Oskari Korpikari, the hulking, stay-at-home rearguard, for the perennial powerhouse Ouloun Karpat in the Finnish Elite League enjoyed another solid season. Not known for his offensive prowess, Korpikari played in 56 games this season, totaling just one goal and one assist, yet showcasing the robust, defensively conscious play that drew the Habs to take a flyer on him with their seventh-round selection (217th overall) in 2003.
Korpikari helped lead his squad to the Finnish Elite League title and a silver-medal finish in the IIHF European Champions’ Cup, losing out to Moscow Dynamo 5-4. His defensive play was a major component of Karpat holding Davos Switzerland to one goal and shutting out Sweden Frolunda on their road to the championship. Timmins said that the 21-year-old Korpikari needs at least one more year in Finland to develop.
Joining Korpikari in the European Championships with his Pardubice squad was Tomas Linhard, the Habs second-round choice in 2002 (45th overall). The hulking defenseman played in 49 of 52 games for his squad, netting just one goal and one assist. But it was his physical play that turned heads again this year. Linhard, a former OHL player with the London Knights, has continued his development against this elite competition and the 22-year-old looks as if he’s planning on carving out a long career in his native Czech Republic.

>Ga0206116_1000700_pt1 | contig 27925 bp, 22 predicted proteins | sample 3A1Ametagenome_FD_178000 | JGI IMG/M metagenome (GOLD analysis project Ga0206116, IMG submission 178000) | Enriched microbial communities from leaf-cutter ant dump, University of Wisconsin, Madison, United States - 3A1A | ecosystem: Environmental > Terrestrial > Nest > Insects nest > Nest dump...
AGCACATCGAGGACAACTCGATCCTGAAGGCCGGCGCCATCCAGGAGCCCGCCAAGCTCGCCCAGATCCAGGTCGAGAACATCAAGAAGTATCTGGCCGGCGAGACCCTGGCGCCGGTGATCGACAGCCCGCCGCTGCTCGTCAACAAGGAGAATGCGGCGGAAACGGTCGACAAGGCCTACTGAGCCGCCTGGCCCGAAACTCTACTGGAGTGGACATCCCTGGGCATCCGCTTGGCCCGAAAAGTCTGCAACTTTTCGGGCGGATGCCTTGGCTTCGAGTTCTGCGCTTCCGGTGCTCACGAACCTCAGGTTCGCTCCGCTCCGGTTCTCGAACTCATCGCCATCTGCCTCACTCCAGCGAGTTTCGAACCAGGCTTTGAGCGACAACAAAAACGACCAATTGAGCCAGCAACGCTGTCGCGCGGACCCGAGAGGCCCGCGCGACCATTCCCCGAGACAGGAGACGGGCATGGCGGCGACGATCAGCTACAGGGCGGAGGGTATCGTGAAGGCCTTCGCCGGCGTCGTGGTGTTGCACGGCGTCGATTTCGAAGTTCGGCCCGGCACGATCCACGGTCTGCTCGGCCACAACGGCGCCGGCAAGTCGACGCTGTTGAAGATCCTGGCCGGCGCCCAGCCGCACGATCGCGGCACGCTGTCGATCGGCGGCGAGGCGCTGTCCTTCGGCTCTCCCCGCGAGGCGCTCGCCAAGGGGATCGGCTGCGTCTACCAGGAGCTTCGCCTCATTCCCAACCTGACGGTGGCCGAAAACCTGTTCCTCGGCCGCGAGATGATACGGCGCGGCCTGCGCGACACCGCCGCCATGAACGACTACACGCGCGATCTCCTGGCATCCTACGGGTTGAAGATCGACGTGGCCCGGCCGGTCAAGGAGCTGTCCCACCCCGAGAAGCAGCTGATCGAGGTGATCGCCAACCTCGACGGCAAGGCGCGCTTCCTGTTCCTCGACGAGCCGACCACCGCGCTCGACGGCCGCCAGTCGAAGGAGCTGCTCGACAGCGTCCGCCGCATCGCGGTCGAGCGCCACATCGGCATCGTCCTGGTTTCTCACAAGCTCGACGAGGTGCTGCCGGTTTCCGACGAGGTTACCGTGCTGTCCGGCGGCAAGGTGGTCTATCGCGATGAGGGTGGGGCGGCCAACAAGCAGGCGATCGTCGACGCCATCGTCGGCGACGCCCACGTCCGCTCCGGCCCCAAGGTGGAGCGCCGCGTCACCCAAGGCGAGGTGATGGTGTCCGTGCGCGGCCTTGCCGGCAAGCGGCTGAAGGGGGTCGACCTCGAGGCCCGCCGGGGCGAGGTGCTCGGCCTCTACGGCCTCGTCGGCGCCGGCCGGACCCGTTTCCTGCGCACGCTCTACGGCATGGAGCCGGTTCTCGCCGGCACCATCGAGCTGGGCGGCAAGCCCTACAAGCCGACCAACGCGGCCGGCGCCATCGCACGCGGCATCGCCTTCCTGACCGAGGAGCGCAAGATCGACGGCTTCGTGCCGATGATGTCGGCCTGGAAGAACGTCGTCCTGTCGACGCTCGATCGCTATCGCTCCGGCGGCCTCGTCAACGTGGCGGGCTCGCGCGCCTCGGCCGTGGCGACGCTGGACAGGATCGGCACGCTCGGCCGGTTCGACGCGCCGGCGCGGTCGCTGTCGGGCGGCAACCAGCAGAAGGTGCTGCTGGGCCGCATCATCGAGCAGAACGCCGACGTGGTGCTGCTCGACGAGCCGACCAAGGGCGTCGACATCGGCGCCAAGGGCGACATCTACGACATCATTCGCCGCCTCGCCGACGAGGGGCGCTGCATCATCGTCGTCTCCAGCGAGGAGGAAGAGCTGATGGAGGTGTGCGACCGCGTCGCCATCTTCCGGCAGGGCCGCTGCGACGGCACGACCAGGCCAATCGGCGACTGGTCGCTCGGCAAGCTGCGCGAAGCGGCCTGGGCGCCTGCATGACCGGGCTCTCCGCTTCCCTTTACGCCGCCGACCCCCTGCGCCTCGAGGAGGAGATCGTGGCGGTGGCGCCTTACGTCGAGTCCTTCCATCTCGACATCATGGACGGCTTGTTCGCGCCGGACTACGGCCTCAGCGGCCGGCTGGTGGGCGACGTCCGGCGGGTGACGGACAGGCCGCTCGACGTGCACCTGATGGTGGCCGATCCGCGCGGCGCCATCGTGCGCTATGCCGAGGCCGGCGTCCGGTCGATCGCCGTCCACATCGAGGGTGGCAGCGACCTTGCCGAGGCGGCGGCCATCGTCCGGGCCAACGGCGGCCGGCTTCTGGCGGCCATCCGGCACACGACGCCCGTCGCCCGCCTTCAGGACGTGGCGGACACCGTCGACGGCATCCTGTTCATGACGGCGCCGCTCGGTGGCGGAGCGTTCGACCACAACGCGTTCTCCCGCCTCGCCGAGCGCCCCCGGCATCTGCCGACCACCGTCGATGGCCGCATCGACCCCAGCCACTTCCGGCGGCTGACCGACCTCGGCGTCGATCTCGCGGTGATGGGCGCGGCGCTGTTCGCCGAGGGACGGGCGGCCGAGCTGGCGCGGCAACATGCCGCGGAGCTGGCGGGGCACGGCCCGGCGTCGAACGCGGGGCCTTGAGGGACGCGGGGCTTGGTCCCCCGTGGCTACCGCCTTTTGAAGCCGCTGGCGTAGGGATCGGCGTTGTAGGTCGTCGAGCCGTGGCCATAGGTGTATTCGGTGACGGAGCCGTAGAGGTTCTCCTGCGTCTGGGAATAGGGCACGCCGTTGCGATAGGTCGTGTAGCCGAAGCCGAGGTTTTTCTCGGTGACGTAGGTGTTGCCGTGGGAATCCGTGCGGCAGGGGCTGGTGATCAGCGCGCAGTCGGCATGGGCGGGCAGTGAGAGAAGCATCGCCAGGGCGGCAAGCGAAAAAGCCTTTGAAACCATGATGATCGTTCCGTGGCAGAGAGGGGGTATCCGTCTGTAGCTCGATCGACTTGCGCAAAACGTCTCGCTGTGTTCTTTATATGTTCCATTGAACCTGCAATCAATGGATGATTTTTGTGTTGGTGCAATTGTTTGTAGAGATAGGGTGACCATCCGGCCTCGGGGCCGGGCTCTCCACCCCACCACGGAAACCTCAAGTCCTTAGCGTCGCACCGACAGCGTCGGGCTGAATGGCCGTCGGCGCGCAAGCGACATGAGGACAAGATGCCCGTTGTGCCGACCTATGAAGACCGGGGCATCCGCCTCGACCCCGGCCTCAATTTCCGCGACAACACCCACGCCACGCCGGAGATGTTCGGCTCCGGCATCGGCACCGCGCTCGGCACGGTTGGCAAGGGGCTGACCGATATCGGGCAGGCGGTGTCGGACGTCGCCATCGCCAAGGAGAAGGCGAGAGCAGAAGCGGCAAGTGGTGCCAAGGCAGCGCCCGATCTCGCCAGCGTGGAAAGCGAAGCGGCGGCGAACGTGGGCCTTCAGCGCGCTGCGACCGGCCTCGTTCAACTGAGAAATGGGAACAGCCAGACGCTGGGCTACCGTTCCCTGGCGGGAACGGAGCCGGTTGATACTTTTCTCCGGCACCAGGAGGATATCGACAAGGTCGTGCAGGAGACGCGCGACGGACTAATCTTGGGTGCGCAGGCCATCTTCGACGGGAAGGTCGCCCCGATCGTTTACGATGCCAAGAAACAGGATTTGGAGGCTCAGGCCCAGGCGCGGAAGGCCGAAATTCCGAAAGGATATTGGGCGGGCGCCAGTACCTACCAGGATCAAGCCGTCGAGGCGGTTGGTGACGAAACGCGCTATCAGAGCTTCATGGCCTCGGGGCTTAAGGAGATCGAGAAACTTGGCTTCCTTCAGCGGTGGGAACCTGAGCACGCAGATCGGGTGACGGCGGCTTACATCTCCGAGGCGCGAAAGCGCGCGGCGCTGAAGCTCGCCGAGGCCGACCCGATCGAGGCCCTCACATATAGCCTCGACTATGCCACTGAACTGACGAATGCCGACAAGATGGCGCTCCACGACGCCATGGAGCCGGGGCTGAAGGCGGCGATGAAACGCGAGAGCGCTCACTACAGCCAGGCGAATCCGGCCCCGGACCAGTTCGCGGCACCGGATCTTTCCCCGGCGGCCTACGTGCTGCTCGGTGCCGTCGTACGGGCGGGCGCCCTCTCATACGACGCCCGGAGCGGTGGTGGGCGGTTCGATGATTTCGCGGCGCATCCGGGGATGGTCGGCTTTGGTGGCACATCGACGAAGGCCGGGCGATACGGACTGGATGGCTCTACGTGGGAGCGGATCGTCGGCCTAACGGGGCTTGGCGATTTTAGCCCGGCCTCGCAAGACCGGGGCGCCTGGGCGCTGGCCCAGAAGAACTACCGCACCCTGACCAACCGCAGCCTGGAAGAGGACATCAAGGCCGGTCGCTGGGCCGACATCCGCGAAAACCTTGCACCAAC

And while both Korpikari and Linhard showed well in the European Championships, only one Habs prospect walked away with the gold. Moscow Dynamo’s Mikhail Grabovski parlayed his stellar season into a gold-medal performance. In 33 games this year with Dynamo, Grabovski netted four goals and 12 assists. The 22-year-old was taken in the fifth round of the 2004 Entry Draft and the Belarussian is doing his part, along with Kyle Chipchura and the aforementioned Emelin to make that draft crop a bumper one for the Habs. Timmins said Grabovski’s four-goal performance in last year’s World Championship game got people talking, and now he’d like him to come over and play in the AHL.
“With Europeans, you have to wait until they’re ready to come and play at least on an AHL level,” Timmins said. “You don’t want them to come and get stuck in the ECHL right away.”
Russian rearguard Konstantin Korneev, who was taken in the ninth round of the 2002 Entry Draft (275th overall) played in 13 games for AK Bars in Russian Super League, earning two assists and a +2 ranking. The 5’11 defenseman is playing a ‘tweener role now, not physical enough to be a bruiser, but without the offensive spark needed to play that role. Expect him to continue to develop in the Russian Super League for the foreseeable future.